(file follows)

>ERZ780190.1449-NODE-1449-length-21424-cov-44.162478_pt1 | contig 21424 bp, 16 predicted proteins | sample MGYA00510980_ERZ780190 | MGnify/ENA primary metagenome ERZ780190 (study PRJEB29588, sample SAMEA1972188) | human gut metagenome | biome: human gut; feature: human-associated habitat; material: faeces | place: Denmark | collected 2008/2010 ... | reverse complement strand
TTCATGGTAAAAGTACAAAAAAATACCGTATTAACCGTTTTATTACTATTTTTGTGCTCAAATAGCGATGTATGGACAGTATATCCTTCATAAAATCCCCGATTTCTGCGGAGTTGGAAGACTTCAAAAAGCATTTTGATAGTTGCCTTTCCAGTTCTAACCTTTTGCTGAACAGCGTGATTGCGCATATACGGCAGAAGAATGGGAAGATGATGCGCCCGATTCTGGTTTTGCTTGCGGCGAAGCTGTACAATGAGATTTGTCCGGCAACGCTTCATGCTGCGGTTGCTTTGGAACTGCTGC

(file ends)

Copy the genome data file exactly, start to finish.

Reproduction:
>ERZ780190.1449-NODE-1449-length-21424-cov-44.162478_pt1 | contig 21424 bp, 16 predicted proteins | sample MGYA00510980_ERZ780190 | MGnify/ENA primary metagenome ERZ780190 (study PRJEB29588, sample SAMEA1972188) | human gut metagenome | biome: human gut; feature: human-associated habitat; material: faeces | place: Denmark | collected 2008/2010 ... | reverse complement strand
TTCATGGTAAAAGTACAAAAAAATACCGTATTAACCGTTTTATTACTATTTTTGTGCTCAAATAGCGATGTATGGACAGTATATCCTTCATAAAATCCCCGATTTCTGCGGAGTTGGAAGACTTCAAAAAGCATTTTGATAGTTGCCTTTCCAGTTCTAACCTTTTGCTGAACAGCGTGATTGCGCATATACGGCAGAAGAATGGGAAGATGATGCGCCCGATTCTGGTTTTGCTTGCGGCGAAGCTGTACAATGAGATTTGTCCGGCAACGCTTCATGCTGCGGTTGCTTTGGAACTGCTGC